Local authorities must prioritise environmental protection to improve air and water quality and increase waste recycling

  • Local Authorities play a vital role in protecting our environment and carried out over 197,000 environmental inspections in 2022.
  • Local authorities need to prioritise enforcement of the roll-out and use of 3-bin systems to improve segregation of household and commercial waste.
  • More local authority farm inspections and follow-up enforcement is needed to reduce the impact of agricultural activities on water quality.
  • Local authorities must ensure that only approved solid fuels are available for sale, to safeguard public health from harmful air pollutants.
  • Local authorities need to prioritise and resource environmental functions to deliver the national enforcement priorities.
Local authorities must prioritise environmental protection to improve air and water quality and increase waste recycling

The Environmental Protection Agency (EPA) has today published its report on the environmental enforcement performance of local authorities in 2022.  The report shows that the scale of environmental enforcement work carried out by local authorities is significant. Over 520 local authority staff handled almost 70,000 complaints and carried out over 197,000 environmental inspections.

The EPA assessed the performance of each local authority against each of the 20 national enforcement priorities (NEPs). These fall into four main themes:

  • Waste
  • Water Quality
  • Air and Noise
  • Governance Processes

Ten local authorities achieved the required standard in 70 per cent or more of the assessments. These were Kildare, Meath, Fingal, Monaghan, Leitrim, Donegal, Cavan, Dublin City, Carlow and Cork County. This is up from five local authorities the previous year.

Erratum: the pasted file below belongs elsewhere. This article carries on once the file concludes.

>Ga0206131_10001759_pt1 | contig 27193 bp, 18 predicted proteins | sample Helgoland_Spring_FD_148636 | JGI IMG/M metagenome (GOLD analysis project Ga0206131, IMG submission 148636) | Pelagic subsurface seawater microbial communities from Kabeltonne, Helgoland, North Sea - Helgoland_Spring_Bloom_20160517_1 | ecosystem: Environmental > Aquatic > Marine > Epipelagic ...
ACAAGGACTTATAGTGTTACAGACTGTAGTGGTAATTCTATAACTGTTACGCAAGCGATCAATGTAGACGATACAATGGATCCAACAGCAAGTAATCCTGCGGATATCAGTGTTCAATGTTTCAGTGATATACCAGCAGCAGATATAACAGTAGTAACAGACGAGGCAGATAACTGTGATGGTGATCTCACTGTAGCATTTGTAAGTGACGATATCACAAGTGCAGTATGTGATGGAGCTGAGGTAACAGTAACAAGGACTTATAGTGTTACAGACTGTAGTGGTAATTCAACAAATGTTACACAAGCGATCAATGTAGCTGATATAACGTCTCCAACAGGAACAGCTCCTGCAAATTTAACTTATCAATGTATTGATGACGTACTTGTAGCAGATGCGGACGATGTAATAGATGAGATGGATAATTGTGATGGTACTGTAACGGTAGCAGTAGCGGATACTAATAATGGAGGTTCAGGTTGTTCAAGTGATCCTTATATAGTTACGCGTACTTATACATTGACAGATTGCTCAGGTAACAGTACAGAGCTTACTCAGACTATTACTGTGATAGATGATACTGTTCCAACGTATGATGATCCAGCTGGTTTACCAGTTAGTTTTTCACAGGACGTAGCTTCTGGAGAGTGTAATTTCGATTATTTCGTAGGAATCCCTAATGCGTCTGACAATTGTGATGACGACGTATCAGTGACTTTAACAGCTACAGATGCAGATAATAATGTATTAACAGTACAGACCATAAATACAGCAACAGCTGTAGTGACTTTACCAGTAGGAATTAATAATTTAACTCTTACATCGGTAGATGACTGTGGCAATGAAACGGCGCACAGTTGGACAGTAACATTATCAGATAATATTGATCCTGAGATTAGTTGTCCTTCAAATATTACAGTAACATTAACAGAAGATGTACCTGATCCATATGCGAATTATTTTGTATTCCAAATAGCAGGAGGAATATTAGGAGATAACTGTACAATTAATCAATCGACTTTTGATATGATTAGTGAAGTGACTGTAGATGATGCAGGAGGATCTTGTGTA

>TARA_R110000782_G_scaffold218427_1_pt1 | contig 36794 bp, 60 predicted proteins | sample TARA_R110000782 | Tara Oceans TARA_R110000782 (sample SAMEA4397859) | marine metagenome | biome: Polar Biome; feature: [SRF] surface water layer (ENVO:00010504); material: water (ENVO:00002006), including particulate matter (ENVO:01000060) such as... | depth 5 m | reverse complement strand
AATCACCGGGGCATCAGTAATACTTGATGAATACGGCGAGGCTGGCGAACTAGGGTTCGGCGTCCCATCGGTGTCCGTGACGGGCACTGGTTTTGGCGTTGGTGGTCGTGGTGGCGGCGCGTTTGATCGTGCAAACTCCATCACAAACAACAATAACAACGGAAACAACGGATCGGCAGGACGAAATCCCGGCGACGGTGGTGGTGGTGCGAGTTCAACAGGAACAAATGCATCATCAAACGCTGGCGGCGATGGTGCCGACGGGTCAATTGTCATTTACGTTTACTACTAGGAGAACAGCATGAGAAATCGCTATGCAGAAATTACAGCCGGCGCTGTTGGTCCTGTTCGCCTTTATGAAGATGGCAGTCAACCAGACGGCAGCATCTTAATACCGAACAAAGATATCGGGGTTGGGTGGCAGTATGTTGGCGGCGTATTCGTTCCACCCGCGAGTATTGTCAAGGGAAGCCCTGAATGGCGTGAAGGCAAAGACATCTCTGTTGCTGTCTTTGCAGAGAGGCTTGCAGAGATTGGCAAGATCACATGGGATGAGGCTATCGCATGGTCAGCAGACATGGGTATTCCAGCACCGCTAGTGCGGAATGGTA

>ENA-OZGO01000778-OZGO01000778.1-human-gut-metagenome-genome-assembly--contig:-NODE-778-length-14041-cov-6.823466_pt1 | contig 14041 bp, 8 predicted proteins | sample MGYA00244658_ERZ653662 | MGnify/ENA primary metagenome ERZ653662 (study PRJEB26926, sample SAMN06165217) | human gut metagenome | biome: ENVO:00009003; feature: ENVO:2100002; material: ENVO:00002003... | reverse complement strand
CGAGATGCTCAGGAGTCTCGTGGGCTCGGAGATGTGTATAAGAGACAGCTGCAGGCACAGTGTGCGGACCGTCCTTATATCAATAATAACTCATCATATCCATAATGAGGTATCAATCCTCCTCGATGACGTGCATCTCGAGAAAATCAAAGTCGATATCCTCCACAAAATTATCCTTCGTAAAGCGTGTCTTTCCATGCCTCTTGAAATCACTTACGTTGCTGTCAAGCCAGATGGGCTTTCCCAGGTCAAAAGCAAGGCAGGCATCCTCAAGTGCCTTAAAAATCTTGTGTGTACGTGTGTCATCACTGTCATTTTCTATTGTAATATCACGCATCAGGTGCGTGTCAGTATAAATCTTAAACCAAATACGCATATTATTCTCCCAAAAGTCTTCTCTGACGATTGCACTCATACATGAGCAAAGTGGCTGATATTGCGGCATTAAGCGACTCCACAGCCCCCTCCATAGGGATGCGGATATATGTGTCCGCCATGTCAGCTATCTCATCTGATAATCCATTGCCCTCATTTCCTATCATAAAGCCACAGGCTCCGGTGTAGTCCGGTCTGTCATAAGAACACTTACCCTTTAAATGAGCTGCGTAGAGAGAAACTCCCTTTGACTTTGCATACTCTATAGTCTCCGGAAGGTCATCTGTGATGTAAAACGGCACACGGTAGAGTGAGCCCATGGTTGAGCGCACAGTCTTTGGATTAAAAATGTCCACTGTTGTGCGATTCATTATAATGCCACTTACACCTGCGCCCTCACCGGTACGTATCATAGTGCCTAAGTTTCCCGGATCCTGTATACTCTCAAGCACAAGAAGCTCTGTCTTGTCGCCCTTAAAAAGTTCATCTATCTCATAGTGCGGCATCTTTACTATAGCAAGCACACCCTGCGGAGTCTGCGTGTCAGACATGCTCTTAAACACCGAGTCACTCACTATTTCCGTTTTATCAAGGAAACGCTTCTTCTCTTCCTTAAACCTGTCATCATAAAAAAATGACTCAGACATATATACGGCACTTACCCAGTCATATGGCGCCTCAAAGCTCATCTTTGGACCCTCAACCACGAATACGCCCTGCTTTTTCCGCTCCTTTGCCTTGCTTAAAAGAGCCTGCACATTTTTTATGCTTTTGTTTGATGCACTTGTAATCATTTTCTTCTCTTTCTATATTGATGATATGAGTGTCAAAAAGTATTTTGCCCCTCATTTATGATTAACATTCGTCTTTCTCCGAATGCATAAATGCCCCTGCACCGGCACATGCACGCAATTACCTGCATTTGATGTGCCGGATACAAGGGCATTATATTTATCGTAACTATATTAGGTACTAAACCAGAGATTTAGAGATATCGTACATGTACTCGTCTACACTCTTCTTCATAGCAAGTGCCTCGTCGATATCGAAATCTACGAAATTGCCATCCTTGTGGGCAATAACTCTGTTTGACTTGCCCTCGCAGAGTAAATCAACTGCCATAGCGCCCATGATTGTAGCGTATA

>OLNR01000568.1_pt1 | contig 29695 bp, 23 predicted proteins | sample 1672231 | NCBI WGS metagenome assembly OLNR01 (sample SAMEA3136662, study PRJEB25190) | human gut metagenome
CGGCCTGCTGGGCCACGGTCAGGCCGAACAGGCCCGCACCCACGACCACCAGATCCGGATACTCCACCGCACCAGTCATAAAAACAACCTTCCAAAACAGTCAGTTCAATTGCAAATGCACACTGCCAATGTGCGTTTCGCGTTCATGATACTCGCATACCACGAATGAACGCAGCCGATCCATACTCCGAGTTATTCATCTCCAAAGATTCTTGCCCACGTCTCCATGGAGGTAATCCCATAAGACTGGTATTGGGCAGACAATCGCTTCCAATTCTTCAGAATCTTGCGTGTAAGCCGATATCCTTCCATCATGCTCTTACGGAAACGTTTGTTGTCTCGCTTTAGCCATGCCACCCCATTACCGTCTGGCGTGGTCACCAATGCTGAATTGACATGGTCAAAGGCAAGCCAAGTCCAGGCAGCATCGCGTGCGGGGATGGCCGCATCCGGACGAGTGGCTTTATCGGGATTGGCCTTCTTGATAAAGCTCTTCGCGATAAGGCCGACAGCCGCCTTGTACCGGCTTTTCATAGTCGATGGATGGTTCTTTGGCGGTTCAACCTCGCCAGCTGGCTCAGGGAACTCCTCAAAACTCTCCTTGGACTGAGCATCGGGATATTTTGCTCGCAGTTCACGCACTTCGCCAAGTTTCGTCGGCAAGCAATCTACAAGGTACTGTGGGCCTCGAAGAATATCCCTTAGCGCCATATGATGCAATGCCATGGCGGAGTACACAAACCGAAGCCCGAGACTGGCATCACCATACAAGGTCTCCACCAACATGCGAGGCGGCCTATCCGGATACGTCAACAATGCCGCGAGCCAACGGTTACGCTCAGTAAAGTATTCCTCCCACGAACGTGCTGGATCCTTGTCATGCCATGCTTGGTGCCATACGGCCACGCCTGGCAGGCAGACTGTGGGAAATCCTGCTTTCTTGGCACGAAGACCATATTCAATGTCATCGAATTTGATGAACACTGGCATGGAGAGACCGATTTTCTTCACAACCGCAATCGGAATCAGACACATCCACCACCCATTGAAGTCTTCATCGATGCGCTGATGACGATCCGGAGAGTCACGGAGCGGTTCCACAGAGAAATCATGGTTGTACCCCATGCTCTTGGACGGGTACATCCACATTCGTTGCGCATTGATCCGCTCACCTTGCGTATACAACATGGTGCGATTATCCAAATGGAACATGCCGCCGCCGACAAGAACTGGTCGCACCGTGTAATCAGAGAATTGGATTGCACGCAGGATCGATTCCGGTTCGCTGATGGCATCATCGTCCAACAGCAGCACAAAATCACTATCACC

Four local authorities achieved the required standard in only 30 per cent or less of their assessments. These were Waterford, Offaly, Kilkenny and Wexford.

Commenting on the findings of the report, Dr Tom Ryan, Director of the EPA’s Office of Environmental Enforcement said:

“Local authorities have a vital statutory responsibility in the protection of our local environment and are responsible for enforcing much of our environmental protection legislation. While the scale of environmental enforcement work carried out by local authorities is significant, in many areas it is not delivering the necessary environmental outcomes such as improved water and air quality and waste segregation.”

Unfortunately, many key environmental indicators are static or trending in the wrong direction:

  • There was no significant improvement in water quality in 2022, and more local authority farm inspections and enforcement are needed to reduce the impact of agricultural activities on water quality.
  • Greater enforcement is needed by local authorities to ensure failed septic tank systems are fixed.
  • In the waste sector, there are challenging recycling targets that need to be met.
  • Localised air pollution issues continue to have a negative impact on people’s health.

Dr Ryan added:

“The effective enforcement of environmental quality standards at the local level is essential. Local authority leadership is critical in delivering better environmental outcomes through the prioritisation of environmental enforcement and the appropriate allocation of resources.”


Poor waste segregation remains an ongoing problem with households and businesses still putting most of their waste in the wrong bin. Local authorities need to enforce the roll-out and use of 3-bin systems, to improve segregation and increase recycling of both household and commercial waste.

David Pollard, Programme Manager of the EPA’s Office of Environmental Enforcement said:

“The EPA’s recent waste characterisation study shows that many households and businesses are still failing to properly segregate their waste.  Improving recycling rates through better segregation of wastes into the general, recycling and organics bins is essential if, as a nation, we are to turn waste into a valuable resource and reduce the amount of wastes we are sending to incineration and landfills. Local authorities have a vital role to play here by targeting their enforcement at the roll out and proper use of the 3-bin system.”

Water Quality:

Overall water quality is not good enough, with just over half of rivers, lakes, estuaries and coastal waters in satisfactory condition. Agriculture continues to have a significant impact on water quality, causing excess levels of nutrients (nitrogen and phosphorus) to enter our waterways.